Diversity does matter fry and parr use shallow habitats presmolts as they mature and prepare to leave for the ocean concentrate in the deepest areas ( that makes sense after all they are preparing to live in the ocean!) This project provides for all stages of fresh water life history requirements and considers predation interactions between age classes in time and space.

Thank you again for the generous support to provide funding for the diesel, we just today pumped in another 81 gallons of fuel that gives Herb 3 long days of excavating and some for the dump truck as well.
We have immediate need for a restoration work party to collect nearby bulrush seed heads and thatch to use as Best management practices erosion control and to initiate the fringing wetland cells throughout the new OCWC.

Within the week Herb will have completed all the final excavation to create deep pools and diverse depths and place wood and finish the edge of the area in the attached pictures.

I am asking with appreciation in advance, for any TU or Rainlander volunteers to come out for half a day to help collect transport and spread wetland seed and thatch as the final finish to this part of the complex as he moves south as far as he can get until the fall rains begin.

Attached are two pictures of how it was used  @ Neitzel farm project

The other pictures are from today but this area will be fully built out and need treatment as soon as next weekend.

Thank you all advance please share as you see fit with TU chapter and Rainlander club members to see the progress of their incredible generous but fantastic use of their conservation investment to support salmonids and habitat in the Necanicum watershed!

August 31, 2012:

 FYI this is yesterday the nearly complete dig out of the 1st of 3 large
OCWC cells Herb is building on to number 2 this weekend!!7' to 12" with
super diversity of depths all over intentional to max depth diversity for
habitat diversity. The laminar water input is cold enough to give you a
headache if you jumped I will get temps this weekend but likely the classic
49 F ground water temp cold enough to get your attention and so important to
have manifested to provide summer thermal refugia when the mainstem is going
to the mid 60's...


Saturday, July 28, 2012

Placing the trees

from left, back row: Bill Robinson, Doug Ray, Walt Weber, Rod Lundberg, Byron Thompson, Bob May, David Illig, Tom Scoggins, Hunter Thompson, seated: Mike Gentry, Jim Ackerman, Ruger Thompson, Richard Hardy, Herb Thompson, Michael Ellis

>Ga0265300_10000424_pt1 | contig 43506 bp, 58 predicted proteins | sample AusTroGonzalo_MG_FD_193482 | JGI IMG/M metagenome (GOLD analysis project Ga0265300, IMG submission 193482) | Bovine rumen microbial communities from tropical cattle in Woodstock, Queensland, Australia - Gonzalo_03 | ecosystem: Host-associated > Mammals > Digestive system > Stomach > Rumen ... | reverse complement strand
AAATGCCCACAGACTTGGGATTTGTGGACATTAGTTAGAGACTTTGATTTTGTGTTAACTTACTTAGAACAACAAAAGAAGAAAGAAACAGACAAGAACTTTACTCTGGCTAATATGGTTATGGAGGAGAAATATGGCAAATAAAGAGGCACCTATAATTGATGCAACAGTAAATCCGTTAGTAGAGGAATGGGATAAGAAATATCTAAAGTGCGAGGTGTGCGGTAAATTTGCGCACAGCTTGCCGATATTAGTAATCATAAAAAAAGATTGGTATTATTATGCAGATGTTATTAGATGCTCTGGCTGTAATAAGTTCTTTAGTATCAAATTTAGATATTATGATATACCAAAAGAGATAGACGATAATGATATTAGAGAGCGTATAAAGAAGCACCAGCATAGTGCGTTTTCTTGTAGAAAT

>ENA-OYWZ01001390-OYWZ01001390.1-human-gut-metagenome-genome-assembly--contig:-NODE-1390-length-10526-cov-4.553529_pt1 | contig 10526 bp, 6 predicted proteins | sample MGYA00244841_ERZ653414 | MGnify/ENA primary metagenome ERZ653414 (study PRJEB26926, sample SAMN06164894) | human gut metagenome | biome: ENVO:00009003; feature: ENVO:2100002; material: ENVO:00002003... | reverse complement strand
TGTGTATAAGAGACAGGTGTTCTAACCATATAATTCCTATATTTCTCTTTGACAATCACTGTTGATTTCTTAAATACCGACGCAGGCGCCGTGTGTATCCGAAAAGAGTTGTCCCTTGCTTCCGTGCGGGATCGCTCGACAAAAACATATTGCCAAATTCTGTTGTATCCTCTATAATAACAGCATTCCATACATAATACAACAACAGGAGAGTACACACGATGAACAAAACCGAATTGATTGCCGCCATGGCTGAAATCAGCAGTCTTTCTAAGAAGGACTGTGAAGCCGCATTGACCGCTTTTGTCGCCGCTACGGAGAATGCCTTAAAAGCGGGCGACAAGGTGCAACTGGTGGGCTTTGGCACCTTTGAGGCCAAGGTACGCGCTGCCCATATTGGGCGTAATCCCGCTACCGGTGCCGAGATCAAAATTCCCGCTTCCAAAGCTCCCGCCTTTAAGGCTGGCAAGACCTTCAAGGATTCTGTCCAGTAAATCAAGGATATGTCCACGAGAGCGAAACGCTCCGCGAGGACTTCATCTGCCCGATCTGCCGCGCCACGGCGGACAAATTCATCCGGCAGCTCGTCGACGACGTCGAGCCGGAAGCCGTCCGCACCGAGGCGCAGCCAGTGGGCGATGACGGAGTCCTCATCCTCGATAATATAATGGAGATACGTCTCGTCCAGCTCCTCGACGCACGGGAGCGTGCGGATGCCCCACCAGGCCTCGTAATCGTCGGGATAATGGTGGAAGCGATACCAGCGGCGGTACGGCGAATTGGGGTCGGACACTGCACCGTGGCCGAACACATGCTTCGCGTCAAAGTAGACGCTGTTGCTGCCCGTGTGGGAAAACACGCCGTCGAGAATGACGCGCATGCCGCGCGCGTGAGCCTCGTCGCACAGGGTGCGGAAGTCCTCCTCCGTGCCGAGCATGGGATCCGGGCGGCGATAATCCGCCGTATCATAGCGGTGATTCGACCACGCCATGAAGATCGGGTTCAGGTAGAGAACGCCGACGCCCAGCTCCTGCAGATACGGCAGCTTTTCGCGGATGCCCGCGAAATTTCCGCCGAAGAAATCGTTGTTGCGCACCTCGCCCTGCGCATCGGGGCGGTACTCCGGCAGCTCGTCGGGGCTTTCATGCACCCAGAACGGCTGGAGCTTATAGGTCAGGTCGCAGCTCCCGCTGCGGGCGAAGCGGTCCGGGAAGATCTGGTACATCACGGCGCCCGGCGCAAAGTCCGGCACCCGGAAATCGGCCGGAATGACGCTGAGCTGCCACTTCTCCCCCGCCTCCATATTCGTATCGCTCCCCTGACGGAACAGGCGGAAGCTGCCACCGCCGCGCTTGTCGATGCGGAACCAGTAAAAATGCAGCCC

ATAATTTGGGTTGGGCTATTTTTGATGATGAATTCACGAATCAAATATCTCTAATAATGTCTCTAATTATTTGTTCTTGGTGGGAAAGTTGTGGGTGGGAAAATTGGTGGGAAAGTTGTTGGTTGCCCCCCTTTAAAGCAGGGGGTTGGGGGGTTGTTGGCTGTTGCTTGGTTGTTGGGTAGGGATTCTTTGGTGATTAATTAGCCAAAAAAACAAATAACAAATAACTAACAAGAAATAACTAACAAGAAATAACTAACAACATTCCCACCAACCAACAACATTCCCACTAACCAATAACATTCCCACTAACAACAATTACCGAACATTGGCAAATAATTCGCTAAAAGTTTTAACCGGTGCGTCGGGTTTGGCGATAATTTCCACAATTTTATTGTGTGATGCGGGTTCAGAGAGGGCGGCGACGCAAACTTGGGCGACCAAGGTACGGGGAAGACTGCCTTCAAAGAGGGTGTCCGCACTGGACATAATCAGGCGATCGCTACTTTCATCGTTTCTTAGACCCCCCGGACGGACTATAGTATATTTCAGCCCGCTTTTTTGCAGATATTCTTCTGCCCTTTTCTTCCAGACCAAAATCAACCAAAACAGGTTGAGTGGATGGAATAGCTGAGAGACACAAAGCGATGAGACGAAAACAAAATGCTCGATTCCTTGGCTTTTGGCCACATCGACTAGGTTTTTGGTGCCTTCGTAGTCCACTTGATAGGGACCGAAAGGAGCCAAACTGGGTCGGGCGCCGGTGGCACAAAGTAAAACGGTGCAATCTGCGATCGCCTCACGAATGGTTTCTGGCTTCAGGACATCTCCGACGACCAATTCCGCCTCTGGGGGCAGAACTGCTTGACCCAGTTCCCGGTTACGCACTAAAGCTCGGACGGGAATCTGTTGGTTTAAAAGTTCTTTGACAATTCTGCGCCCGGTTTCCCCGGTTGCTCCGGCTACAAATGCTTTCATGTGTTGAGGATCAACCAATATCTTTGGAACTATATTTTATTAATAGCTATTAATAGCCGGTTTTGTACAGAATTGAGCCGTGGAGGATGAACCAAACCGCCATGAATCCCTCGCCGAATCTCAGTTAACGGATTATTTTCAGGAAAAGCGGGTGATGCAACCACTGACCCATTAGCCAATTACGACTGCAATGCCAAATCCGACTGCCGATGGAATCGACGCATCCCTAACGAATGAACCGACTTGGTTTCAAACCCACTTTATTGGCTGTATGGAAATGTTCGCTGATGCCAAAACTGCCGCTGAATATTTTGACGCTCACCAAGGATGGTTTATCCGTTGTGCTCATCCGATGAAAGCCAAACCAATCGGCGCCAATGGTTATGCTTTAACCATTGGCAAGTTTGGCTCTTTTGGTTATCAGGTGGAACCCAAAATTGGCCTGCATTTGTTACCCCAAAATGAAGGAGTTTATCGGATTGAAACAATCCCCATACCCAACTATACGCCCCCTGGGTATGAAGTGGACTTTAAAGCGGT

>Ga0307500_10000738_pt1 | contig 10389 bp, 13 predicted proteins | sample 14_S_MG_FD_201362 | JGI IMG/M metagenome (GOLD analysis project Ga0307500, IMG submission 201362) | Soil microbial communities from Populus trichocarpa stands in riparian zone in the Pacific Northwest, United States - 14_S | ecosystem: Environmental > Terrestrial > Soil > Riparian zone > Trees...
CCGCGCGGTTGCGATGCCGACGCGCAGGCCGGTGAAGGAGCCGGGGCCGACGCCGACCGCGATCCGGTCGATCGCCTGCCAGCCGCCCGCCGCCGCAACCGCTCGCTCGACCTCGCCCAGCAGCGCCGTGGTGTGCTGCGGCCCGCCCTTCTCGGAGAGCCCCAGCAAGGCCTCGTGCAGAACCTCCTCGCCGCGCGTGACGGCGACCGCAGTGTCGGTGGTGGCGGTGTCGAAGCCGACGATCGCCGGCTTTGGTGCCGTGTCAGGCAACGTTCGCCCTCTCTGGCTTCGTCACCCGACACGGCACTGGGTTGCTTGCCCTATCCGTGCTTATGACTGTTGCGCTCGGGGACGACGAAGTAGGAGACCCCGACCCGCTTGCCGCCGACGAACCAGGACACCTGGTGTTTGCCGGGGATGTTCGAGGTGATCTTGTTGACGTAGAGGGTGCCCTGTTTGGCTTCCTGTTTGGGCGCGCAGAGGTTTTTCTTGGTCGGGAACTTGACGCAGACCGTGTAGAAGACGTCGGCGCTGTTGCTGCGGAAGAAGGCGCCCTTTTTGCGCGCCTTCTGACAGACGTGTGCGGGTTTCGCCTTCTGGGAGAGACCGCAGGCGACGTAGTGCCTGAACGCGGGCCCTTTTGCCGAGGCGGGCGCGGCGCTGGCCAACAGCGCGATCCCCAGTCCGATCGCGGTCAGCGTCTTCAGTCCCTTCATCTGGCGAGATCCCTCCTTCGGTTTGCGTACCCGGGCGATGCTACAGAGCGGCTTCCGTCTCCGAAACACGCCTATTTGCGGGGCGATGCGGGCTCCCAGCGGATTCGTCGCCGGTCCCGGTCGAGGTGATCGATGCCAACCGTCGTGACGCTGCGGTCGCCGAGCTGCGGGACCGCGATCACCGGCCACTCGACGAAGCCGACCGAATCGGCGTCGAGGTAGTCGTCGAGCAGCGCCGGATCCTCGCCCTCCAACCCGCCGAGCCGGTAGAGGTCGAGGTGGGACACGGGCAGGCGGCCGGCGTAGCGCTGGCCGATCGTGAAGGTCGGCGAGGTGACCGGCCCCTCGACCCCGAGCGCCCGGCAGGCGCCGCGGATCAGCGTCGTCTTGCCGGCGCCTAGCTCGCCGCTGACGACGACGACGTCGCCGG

On July 14th, TVTU members Mike Gentry, Rod Lundberg Doug Ray and David Illig, joined myself, my friend, Richard Hardy, and members of the Rainland Flycasters to place all the trees we have been collecting this Winter and Spring. The Rainland Flycasters were ably represented by Bill Robinson, Walt Weber, Bob May, Jim Ackerman and Tom Scoggins. The Thompson family contingent consisted of Herb Thompson, Byron Thompson, Hunter Thompson and Ruger Thompson. I apologize if I have inadvertently left anyone out.

A large pile of trees awaits placement

When we arrived, Walt Weber was already in the river taking a population survey of the area we would be covering with the trees. He counted about two dozen fish (fry and a few small cutthroat) in the area we were going to cover. 

we will construct the tree raft along the left bank

Walt Weber surveys the construction zone for fish

Walt Weber and Herb Thompson discuss the survey results

Mike and Rod got to work putting together the pontoon boats while everyone else put together a game plan.

Mike and Rod ready the pontoon fleet

Bob May talks over the anchoring method with the crew

We would tie the trees to a rope and use old milk jugs as floats. With this boom we would outline the slack water area we were going to cover with the trees. The pontoon boats would position and anchor the boom and then fill the middle in with trees. 

We tied the trees to a rope and used milk jugs for floats

The tree line grows

By the time Mike got in the water we were ready to start taking the rope across river.

Mike Gentry pushes off to begin building the tree corral
Mike is ready to grab the line 
Mike pulls the line across the river

Mike grabbed the end of the line and began to row. As more trees were added to the river the current started to have an effect.